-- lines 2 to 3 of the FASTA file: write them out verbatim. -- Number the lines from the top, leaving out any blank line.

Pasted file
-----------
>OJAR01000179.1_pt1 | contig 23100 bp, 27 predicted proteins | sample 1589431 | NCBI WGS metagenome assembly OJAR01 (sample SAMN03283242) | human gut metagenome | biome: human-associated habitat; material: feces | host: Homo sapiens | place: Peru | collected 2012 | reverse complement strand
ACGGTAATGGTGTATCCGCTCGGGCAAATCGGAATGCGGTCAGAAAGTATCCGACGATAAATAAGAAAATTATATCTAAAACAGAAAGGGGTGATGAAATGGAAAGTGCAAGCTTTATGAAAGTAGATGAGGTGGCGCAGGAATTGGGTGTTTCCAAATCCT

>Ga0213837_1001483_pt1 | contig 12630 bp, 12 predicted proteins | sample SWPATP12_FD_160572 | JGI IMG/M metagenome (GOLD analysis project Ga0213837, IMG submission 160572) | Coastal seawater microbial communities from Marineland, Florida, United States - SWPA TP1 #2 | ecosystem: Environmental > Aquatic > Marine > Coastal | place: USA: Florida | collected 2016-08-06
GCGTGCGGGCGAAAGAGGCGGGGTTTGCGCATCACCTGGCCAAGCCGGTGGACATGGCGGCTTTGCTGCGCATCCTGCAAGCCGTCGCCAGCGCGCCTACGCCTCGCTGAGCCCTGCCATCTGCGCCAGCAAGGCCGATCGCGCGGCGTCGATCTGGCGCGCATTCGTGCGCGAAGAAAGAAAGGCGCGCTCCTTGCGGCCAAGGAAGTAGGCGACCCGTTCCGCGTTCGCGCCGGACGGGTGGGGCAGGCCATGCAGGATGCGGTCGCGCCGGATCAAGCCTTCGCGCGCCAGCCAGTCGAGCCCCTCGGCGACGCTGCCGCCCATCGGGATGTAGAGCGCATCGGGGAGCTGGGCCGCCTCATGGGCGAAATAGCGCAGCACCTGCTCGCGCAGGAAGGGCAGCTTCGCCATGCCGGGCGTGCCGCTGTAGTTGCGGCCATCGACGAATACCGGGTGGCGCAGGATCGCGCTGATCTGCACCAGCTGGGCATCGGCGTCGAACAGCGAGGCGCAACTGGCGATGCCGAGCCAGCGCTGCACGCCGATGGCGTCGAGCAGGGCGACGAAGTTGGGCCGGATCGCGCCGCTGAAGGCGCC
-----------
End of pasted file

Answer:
ACGGTAATGGTGTATCCGCTCGGGCAAATCGGAATGCGGTCAGAAAGTATCCGACGATAAATAAGAAAATTATATCTAAAACAGAAAGGGGTGATGAAATGGAAAGTGCAAGCTTTATGAAAGTAGATGAGGTGGCGCAGGAATTGGGTGTTTCCAAATCCT

>Ga0213837_1001483_pt1 | contig 12630 bp, 12 predicted proteins | sample SWPATP12_FD_160572 | JGI IMG/M metagenome (GOLD analysis project Ga0213837, IMG submission 160572) | Coastal seawater microbial communities from Marineland, Florida, United States - SWPA TP1 #2 | ecosystem: Environmental > Aquatic > Marine > Coastal | place: USA: Florida | collected 2016-08-06